Allegiant’s capacity falls; Memphis & Las Vegas among the most impacted; Nashville grows strongly
ULCCs are renowned for fast growth, but that is not presently the case for the USA’s Allegiant. Data supplied by the airline to Cirium for April-September (Q2/Q3) shows that it has 10.48 million available seats, -2.6% versus the same six months in 2022. In contrast, US domestic seats are +9.1%.
While Allegiant has far exceeded its pre-pandemic capacity (+10.5%) than the US domestic market (+2.2%), it is curious that its year-on-year offering has reduced. It comes despite announcing strong Q1 2023 financial results. The lower capacity suggests it will benefit from higher yields in what is a buoyant demand market.
The only airline in the top 10 to be smaller than last year
Allegiant is the USA’s ninth largest domestic operator this Q2/Q3. Only operating domestically, it is famed for thin routes, minimal direct competition, infrequent use of aircraft (as they are older and do not have to be used intensively) and linking small and medium-sized cities to major tourist destinations.
According to Cirium schedules information, Allegiant is the only airline – of the USA’s top 10 domestic carriers – to have shrunk YOY, as shown below. Only JetBlue comes close (+2.3%). Notice the double-digit advances of ULCCs Spirit and Frontier, both of which have far outpaced 2019 capacity.
79 airports have fewer Allegiant seats
Allegiant serves 125 airports this April-September, six fewer than in 2022. Albuquerque, Amarillo, Ogden, Raleigh Durham, Redmond and State College have exited its network. They were tiny: they had less than half a percent of its capacity last year. It serves 41 states, down by one following the end of New Mexico.
Some 80 airports have fewer Allegiant one-way seats YOY, of which Owensboro (Kentucky) is the most affected. Capacity by the ULCC has fallen by more than half (-55.5%), as its sole route there (Orlando SFB) ends on 29 May. Owensboro ranks 125th out of 125 in Q2/Q3, so its loss to the ULCC’s network is not great. Obviously, that is not the same as the impact of its withdrawal on the small airport and community.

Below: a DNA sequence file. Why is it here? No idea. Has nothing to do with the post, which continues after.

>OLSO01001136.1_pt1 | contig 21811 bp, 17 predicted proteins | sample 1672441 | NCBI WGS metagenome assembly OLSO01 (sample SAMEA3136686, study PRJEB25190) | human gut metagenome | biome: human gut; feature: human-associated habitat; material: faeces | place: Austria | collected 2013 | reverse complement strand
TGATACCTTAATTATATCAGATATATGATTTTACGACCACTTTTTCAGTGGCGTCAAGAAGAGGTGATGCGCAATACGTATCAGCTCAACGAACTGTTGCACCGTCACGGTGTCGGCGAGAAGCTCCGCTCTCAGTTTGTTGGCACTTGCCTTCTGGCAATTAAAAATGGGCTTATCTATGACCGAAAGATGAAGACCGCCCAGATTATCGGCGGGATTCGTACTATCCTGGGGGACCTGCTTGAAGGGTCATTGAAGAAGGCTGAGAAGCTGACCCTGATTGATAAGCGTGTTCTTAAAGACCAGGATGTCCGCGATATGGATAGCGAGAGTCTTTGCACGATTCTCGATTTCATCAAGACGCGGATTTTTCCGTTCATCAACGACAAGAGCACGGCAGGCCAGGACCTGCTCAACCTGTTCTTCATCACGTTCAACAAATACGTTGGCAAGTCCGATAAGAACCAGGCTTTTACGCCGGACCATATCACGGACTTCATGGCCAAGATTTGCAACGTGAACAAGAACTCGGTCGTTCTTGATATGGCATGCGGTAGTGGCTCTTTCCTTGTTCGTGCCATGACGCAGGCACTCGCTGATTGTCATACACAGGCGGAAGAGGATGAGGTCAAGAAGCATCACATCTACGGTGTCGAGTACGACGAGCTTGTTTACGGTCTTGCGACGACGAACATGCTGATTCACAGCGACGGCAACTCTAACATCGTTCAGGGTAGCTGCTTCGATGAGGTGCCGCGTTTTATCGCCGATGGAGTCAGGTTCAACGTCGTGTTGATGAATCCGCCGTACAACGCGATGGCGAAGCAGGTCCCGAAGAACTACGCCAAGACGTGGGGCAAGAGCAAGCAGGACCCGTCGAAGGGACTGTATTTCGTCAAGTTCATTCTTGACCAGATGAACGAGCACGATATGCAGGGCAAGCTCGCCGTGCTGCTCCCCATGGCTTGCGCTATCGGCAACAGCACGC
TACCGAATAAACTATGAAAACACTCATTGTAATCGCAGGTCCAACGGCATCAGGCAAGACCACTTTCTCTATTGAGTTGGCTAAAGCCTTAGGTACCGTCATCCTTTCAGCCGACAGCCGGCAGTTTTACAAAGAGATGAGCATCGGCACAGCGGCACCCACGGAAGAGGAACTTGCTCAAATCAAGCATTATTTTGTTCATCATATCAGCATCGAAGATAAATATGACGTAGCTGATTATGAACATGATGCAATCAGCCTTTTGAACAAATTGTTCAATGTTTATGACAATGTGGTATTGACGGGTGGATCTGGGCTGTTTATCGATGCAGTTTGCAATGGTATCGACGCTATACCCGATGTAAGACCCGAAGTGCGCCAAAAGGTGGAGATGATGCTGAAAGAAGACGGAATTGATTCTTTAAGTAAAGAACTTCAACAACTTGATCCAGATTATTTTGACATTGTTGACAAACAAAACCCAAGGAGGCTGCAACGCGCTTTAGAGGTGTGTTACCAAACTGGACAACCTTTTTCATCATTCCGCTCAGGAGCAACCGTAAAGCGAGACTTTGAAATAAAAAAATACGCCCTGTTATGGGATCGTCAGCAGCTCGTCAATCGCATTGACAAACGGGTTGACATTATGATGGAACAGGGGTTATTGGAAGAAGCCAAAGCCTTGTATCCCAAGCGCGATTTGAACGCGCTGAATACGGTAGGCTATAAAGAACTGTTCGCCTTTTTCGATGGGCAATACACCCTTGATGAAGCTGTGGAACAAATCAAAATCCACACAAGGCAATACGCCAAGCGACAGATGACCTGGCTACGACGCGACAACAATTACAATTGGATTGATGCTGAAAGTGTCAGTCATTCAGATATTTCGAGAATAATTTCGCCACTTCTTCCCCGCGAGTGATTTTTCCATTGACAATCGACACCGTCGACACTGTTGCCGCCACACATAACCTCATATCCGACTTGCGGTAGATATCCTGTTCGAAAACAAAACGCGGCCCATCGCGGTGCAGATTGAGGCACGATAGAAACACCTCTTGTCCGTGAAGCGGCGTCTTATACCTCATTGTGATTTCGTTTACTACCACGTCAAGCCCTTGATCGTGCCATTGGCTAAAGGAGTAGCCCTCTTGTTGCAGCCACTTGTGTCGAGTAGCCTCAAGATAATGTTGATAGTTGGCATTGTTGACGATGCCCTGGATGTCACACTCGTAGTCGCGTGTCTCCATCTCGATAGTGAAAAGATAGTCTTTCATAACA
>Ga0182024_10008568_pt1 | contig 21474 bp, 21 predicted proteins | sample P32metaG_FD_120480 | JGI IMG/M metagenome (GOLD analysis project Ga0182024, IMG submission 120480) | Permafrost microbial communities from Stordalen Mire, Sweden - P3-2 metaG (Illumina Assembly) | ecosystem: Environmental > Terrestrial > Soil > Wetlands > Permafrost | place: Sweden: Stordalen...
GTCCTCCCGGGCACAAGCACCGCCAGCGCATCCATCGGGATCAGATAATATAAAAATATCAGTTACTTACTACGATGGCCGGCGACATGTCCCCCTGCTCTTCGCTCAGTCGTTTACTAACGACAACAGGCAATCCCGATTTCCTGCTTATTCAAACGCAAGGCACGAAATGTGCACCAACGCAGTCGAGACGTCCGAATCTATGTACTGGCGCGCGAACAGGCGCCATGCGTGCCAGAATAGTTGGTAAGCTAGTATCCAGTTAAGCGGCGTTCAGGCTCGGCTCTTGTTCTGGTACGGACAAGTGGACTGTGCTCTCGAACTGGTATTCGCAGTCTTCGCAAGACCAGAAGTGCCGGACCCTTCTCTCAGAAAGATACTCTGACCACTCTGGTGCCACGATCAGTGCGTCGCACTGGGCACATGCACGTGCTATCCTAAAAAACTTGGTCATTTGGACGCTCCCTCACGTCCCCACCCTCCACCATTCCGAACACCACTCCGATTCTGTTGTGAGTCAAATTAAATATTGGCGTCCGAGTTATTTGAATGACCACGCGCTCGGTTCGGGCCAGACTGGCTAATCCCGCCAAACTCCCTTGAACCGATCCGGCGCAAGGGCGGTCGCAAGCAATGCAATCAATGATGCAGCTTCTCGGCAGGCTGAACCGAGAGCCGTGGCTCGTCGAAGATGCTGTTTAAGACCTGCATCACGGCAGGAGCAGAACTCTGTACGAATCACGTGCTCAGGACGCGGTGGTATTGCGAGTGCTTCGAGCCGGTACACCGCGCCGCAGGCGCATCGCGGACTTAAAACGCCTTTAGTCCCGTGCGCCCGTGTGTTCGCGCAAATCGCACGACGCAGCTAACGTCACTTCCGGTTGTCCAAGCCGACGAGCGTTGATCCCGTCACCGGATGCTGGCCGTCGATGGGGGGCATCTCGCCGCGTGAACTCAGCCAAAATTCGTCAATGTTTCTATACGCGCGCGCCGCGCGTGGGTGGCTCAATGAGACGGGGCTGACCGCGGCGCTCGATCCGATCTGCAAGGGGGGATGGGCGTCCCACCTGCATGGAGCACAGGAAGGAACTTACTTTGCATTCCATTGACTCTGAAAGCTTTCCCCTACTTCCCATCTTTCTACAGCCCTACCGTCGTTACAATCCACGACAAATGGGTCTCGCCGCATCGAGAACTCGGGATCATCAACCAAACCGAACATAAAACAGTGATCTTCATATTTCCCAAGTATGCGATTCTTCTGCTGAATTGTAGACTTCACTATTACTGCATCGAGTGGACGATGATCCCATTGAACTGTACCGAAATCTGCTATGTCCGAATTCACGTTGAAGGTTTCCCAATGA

Memphis and Las Vegas among the most impacted bigger airports
Of airports with a good amount of Allegiant capacity, the most impacted include Memphis (-35.6%), Savannah (-22.2%) and Austin (-16.9%), Las Vegas (-14.9%) and Orange County (-13.7%). Memphis joined the carrier’s network in May 2015, and it has six routes this April-September. The airport ranks 40th out of 125, down 12 places YOY. It is from the loss of Austin and, more importantly, big across-the-board capacity cuts. Allegiant is now Memphis’ sixth-largest carrier, down one place.
On an absolute seat reduction basis, Las Vegas is especially affected: it has 117,000 fewer one-way seats than last April-September. This has contributed to its falling to the airline’s third-largest airport. As its Las Vegas network has only reduced from 64 to 62 routes, it is mainly because of cuts to remaining destinations. More than this, Cirium informs that its Las Vegas capacity is -8.1% versus 2019, in distinct contrast to the carrier’s whole operation (+10.5%).
Nashville jumps to the sixth most-served airport
Nashville stands out among Allegiant’s fastest growing airports. It has 364,000 one-way seats in these six months, +53.2% YOY. It is now the airline’s sixth most-served airport, up from 11th. It is behind only Orlando SFB, Tampa PIE, Las Vegas, Punta Gorda and Phoenix AZA. The Tennessee city only joined its network in April 2018, and it now has 30 routes.